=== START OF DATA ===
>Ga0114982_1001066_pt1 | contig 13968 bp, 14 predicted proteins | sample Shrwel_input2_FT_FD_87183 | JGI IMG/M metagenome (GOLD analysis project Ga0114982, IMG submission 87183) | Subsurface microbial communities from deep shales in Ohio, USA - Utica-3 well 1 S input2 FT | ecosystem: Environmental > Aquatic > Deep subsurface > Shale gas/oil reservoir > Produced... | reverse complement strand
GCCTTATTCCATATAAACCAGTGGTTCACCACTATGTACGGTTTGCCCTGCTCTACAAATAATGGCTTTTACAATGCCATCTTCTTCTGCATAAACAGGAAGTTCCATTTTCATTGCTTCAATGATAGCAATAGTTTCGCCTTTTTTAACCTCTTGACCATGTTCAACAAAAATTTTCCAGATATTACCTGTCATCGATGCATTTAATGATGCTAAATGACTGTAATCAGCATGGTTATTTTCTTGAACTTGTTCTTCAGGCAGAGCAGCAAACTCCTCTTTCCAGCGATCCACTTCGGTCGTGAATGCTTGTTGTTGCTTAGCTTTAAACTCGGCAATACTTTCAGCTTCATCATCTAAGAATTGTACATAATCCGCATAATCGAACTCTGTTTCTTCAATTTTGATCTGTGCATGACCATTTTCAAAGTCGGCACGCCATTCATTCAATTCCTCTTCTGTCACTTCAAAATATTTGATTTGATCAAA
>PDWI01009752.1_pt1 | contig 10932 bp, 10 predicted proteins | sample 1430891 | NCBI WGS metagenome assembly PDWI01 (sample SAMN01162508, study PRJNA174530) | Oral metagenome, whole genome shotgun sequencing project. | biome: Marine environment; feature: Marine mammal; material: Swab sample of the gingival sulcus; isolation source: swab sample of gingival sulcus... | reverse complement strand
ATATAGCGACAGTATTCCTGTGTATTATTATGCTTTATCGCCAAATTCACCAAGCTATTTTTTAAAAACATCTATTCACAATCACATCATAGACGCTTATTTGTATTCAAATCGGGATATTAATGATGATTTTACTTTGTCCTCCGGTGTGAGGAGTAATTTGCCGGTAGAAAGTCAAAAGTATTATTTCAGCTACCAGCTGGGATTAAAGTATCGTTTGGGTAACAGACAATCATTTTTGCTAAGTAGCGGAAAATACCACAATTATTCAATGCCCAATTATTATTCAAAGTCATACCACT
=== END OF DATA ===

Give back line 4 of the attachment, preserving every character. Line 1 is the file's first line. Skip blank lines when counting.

ATATAGCGACAGTATTCCTGTGTATTATTATGCTTTATCGCCAAATTCACCAAGCTATTTTTTAAAAACATCTATTCACAATCACATCATAGACGCTTATTTGTATTCAAATCGGGATATTAATGATGATTTTACTTTGTCCTCCGGTGTGAGGAGTAATTTGCCGGTAGAAAGTCAAAAGTATTATTTCAGCTACCAGCTGGGATTAAAGTATCGTTTGGGTAACAGACAATCATTTTTGCTAAGTAGCGGAAAATACCACAATTATTCAATGCCCAATTATTATTCAAAGTCATACCACT